What is “Solar core” ?

Solar core

Solar core
Solar core
Solar core

The core of the Sun is considered to extend from the center to about 0.2 to 0.25 solar radius. It is the hottest part of the Sun and of the Solar System. It has a density of up to 150 g/cmx and a temperature of close to 15,000,000 kelvin, or about 15,000,000 degrees Celsius; by contrast, the surface of the Sun is close to 6,000 kelvin. The core is made of hot, dense gas in the plasmic state. The core, inside 0.24 solar radius, generates 99% of the fusion power of the Sun.

The core produces almost all of the Sun’s heat via fusion: the rest of the star is heated by the outward transfer of heat from the core. The energy produced by fusion in the core, except a small part carried out by neutrinos, must travel through many successive layers to the solar photosphere before it escapes into space as sunlight or kinetic energy of particles.

The energy production per unit time of fusion in the core varies with distance from the solar center. At the center of the Sun, fusion power is estimated by models to be about 276.5 watts/m3.

The power production density of the core overall is similar to the metabolic production density of a reptile. The peak power production in the Sun’s center, per volume, has been compared to the volumetric heat generated in an active compost heap. The tremendous power output of the Sun is due not to its high power per volume, but rather to its gigantic size.

The low power outputs occurring inside the fusion core of the Sun may also be surprising, considering the large power which might be predicted by a simple application of the Stefan–Boltzmann law for temperatures of 10 to 15 million kelvin. However, layers of the Sun are radiating to outer layers only slightly lower in temperature, and it is this difference in radiation powers between layers which determines net power production and transfer in the solar core.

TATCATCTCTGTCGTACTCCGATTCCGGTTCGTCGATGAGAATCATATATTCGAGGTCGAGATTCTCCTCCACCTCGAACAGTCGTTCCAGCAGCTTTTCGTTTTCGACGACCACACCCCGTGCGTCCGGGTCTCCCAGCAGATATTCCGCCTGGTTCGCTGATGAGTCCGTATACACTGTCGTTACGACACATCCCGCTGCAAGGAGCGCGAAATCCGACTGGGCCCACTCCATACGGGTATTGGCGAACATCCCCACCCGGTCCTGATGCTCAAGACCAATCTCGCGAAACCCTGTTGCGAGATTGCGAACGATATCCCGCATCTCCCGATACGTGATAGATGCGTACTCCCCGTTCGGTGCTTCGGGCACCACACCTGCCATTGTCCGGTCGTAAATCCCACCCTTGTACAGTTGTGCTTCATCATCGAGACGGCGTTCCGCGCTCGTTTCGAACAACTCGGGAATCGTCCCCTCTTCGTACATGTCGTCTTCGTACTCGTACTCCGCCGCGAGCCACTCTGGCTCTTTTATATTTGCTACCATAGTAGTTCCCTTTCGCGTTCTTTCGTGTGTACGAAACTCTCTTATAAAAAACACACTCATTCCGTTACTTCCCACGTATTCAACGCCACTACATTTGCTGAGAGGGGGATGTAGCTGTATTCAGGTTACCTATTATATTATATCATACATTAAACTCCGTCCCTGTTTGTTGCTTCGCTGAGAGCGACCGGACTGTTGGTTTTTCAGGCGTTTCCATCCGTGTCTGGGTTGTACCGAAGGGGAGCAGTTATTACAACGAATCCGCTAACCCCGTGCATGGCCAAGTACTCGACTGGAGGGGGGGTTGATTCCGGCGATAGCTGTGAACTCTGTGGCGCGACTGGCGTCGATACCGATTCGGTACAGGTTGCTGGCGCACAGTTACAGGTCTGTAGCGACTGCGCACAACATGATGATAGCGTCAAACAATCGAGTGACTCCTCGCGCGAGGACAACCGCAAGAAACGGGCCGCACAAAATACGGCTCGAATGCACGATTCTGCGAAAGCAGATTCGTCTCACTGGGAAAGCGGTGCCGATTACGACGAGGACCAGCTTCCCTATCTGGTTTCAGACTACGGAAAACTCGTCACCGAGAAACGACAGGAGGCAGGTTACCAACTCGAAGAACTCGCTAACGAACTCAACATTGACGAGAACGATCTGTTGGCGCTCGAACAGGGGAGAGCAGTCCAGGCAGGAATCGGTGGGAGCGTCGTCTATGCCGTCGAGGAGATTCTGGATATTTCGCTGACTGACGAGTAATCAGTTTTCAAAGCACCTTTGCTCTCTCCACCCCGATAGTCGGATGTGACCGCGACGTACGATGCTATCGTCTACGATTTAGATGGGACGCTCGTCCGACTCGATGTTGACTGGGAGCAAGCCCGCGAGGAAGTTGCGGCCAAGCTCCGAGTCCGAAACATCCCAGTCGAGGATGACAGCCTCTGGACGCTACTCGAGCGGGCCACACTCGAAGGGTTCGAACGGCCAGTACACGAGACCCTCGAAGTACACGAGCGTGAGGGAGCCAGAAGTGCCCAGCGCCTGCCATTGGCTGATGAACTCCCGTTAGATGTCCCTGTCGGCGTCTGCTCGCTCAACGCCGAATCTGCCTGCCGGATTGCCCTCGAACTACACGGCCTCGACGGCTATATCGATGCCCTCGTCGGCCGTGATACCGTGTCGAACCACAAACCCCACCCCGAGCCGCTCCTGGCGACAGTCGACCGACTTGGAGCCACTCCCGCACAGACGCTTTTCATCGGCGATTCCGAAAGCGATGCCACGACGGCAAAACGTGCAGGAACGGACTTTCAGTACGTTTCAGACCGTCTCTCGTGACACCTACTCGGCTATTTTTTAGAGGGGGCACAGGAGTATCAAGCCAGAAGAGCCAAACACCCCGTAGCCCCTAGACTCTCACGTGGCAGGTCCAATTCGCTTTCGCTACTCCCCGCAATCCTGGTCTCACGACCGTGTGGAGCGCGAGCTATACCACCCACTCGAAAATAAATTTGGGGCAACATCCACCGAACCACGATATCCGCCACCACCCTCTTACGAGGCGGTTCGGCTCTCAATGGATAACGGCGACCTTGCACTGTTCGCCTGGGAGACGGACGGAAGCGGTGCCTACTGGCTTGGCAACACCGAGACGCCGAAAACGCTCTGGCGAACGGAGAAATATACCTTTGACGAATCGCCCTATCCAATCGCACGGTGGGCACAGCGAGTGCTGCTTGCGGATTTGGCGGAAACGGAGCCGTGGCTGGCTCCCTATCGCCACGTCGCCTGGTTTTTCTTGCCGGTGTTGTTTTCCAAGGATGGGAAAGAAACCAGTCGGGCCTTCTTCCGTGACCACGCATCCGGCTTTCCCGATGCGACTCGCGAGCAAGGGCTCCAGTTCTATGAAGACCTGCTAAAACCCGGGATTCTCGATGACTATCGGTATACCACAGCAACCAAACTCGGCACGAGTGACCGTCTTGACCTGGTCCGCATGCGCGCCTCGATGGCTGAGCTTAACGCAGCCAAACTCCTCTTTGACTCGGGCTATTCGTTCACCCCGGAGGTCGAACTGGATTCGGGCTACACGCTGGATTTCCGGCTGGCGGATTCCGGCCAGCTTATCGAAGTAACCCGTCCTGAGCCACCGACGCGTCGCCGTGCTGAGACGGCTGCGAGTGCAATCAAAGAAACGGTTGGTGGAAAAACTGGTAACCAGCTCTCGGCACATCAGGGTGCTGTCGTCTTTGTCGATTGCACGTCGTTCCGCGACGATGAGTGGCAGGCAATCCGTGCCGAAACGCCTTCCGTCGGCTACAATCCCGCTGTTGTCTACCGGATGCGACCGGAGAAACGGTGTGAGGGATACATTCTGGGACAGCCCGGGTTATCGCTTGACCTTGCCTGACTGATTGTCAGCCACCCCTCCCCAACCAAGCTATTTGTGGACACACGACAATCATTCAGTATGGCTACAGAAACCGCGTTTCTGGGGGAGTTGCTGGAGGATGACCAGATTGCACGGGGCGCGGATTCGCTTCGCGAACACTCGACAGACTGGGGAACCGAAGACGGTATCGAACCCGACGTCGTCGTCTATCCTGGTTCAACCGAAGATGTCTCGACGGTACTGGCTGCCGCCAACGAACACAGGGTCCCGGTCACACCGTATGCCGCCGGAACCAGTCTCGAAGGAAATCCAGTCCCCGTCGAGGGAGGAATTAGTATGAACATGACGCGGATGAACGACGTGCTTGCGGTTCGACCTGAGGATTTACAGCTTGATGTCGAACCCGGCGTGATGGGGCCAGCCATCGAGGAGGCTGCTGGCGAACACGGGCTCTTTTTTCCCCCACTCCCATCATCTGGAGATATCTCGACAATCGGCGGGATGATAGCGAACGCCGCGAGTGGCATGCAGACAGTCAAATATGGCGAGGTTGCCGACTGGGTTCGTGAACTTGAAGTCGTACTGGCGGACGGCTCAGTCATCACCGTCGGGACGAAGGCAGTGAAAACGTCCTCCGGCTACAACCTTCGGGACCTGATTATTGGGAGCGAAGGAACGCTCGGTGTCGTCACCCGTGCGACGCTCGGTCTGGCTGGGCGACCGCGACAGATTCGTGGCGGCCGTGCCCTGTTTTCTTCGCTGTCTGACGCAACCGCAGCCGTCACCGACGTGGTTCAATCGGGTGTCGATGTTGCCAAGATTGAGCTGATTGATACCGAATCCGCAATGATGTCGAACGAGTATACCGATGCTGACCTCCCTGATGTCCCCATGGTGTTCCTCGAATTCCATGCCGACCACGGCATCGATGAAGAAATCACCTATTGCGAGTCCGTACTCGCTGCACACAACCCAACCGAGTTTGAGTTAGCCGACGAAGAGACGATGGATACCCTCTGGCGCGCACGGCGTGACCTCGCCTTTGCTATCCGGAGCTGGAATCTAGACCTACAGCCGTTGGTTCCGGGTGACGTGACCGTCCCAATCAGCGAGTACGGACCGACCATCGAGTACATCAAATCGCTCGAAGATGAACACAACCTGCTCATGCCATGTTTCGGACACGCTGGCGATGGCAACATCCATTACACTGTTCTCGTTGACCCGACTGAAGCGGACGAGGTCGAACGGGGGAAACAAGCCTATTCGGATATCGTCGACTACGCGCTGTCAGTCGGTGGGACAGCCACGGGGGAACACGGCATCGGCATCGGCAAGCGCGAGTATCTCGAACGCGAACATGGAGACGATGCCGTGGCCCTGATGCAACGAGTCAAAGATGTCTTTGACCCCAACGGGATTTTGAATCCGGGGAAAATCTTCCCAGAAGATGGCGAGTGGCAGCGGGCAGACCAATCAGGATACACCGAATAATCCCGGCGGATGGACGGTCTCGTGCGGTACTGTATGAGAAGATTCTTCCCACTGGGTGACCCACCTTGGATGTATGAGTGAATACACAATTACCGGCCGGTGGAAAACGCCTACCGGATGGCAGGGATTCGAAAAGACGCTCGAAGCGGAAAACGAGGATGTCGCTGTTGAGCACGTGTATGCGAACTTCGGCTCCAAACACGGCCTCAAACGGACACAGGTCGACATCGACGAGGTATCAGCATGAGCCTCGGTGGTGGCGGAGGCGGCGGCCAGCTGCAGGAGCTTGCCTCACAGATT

At 19% of the solar radius, near the edge of the core, temperatures are about 10 million kelvin and fusion power density is 6.9 watts/m3, which is about 2.5% of the maximum value at the solar center. Some 91% of the solar energy is produced within this radius. Within 24% of the radius, 99% of the Sun’s power is produced. Beyond 30% of the solar radius, the rate of fusion is almost nil.

The rate of nuclear fusion depends strongly on density, so the fusion rate in the core is in a self-correcting equilibrium: a slightly higher rate of fusion would cause the core to heat up more and expand slightly against the weight of the outer layers, reducing the fusion rate and correcting the perturbation; and a slightly lower rate would cause the core to cool and shrink slightly, increasing the fusion rate and again reverting it to its present level.

The high-energy photons released in fusion reactions take a long time to reach the Sun’s surface, slowed down by the indirect path taken, as well as by constant scattering from free electrons in the solar radiative zone (the zone inside 0.75 radii where heat transfer is by radiation). Current models put the photon diffusion time scale, or “photon travel time” from the core to the inner edge of the radiative zone, at about 170,000 years. This is the amount of time it would take a photon, randomly scattering, to travel from the core of the Sun to the inner edge of the convective zone. If photons traveled by pure diffusion through the convective zone (the remaining 25% of distance from the core) they would require a total of 250,000 years to reach the photosphere. In practice, since heat transport through the convective zone is faster than by pure diffusion, the transfer of heat energy from the Sun’s center to photosphere is considerably shorter than the previous figure.

In the process of heat transfer from core to photosphere, each gamma ray in the Sun’s core is converted during scattering into several million visible light photons, before escaping into space. Neutrinos are also released by the fusion reactions in the core, but unlike photons they very rarely interact with matter, so almost all are able to escape the Sun immediately. For many years measurements of the number of neutrinos produced in the Sun were much lower than theories predicted, a problem which was recently resolved through a better understanding of the effects of neutrino oscillation.

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